(4) Poor Credit Ratings Of Underlying Company
It is one of the most critical reasons why small investors opt to move away from rights issue. Credit rating is an estimate or assessment of creditworthiness of a company to fulfill their financial commitments. It is usually assigned by credit rating agencies for a prospective debtor.
Some of the most reputed credit rating agencies worldwide include Moody’s Investors Service, Standard & Poor’s (S&P) and Fitch Ratings.
Credit ratings are usually built on the basis of credit history, present financial position as well as likely future income of the underlying company. These are mostly expressed on an alphanumeric scale.
A high credit rating is an assurance regarding the safety of money & that it will be paid back along with interest on time by the borrower. Companies with high credit rating will be seen as low/no risk borrowers.
Therefore, banks will easily approve cheaper loans to them. These types of companies can also raise funds through rights issue quite easily due to confidence of shareholders in them.
On the other hand, a low credit rating indicates that the borrower (underlying company) carries the higher risk of default. Banks are often unwilling to give loans to such companies due to poor credit rating or associated risks of default.
It may be due to the company not performing well; its sales are diminishing or dimming future growth prospects. These types of companies when bring rights issue then investors do prefer to stay away from them.
However, the value of credit ratings for securities has been widely questioned. It is because hundreds of billions of securities with high credit ratings were downgraded to junk during financial crisis of 2007-08.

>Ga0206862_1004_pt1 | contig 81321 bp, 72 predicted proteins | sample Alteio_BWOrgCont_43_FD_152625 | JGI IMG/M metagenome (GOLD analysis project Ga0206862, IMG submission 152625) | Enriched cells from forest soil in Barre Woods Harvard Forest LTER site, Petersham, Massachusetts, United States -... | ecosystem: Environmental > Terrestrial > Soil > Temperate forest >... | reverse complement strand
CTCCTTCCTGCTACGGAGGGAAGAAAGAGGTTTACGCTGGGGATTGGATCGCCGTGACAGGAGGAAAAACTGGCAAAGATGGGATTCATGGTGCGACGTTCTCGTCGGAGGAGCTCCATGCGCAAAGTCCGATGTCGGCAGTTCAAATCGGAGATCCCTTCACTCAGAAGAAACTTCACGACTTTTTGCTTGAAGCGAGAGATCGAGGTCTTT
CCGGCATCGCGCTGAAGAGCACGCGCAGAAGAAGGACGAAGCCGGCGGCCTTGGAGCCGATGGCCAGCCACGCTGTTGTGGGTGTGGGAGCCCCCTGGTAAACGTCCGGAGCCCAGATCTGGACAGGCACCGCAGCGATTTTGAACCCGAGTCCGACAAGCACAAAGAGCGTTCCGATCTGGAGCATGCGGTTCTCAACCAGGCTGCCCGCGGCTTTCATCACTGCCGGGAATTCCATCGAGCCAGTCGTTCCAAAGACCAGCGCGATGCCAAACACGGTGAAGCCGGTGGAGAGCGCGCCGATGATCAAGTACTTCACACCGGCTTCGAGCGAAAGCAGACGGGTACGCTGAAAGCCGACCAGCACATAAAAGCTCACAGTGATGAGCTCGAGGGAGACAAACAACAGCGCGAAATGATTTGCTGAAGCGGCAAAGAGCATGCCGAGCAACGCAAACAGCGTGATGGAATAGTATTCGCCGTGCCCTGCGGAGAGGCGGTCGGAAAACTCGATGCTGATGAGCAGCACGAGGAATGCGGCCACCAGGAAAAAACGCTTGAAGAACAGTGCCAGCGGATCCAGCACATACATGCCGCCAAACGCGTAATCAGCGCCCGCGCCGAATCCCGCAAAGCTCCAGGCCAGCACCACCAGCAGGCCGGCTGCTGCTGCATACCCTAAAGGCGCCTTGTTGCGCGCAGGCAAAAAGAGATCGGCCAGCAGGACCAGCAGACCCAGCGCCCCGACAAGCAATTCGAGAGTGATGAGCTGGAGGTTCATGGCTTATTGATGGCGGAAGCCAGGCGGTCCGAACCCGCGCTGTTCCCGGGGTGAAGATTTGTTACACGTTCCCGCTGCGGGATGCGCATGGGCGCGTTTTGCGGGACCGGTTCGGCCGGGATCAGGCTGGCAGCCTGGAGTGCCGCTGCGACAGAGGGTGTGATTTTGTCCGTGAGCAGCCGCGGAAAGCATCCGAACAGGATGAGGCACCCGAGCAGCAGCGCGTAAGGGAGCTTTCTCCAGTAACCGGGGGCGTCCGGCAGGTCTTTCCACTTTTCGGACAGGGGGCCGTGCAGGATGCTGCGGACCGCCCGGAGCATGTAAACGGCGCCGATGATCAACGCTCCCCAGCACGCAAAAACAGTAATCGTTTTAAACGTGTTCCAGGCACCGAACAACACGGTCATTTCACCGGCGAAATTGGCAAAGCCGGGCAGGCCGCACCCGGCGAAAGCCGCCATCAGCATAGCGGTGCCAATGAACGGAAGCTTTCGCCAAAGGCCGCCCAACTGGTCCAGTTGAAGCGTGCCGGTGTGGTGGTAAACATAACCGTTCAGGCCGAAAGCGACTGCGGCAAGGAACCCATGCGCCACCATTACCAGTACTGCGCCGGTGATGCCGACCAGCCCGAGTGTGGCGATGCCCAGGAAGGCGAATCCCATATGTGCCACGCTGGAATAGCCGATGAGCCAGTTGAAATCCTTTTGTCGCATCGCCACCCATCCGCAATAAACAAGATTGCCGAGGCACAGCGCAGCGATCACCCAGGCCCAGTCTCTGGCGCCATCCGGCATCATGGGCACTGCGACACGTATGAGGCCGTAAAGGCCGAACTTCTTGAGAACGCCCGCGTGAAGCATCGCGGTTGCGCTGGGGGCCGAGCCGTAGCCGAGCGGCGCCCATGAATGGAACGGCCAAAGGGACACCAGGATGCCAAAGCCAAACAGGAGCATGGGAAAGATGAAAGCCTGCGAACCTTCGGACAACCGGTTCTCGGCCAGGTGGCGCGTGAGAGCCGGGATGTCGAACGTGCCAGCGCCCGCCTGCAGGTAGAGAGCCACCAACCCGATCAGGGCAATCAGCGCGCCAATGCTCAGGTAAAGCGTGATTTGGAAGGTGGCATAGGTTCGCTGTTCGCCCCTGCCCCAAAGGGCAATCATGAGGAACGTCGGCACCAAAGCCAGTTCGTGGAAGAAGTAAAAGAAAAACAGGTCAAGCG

Thus, investors are advised to analyze a given issue by their own efforts as well rather than blindly following a credit rating agency.
(5) Companies Inability To Pay Even For Floatation Cost
It is one of the most important reasons why small investors opt to move away from rights issue. Floatation cost is the total cost incurred by an underlying company for issuing new securities or bonds. Companies are usually well advised to consider the magnitude of floatation cost on the amount of capital to be raised from an issue.
Some of the common expenses involved in floating shares in the market include underwriter’s fees, legal fees, registration fees, government fees, cost of printing the certificate, as well as other associated charges.
Rights issue is also not immune to these charges. But, the magnitude of floatation cost in rights issue is less as compared to other issues such as IPOs, FPOs, etc.
However, several investors think that company may be out of funds during difficult times. They may question the company’s ability to pay even for floatation cost.
Thus, small investors may opt to move away from rights issue.
- Reasons Why Small Investors Stay Away From Rights Issue: Shutterstock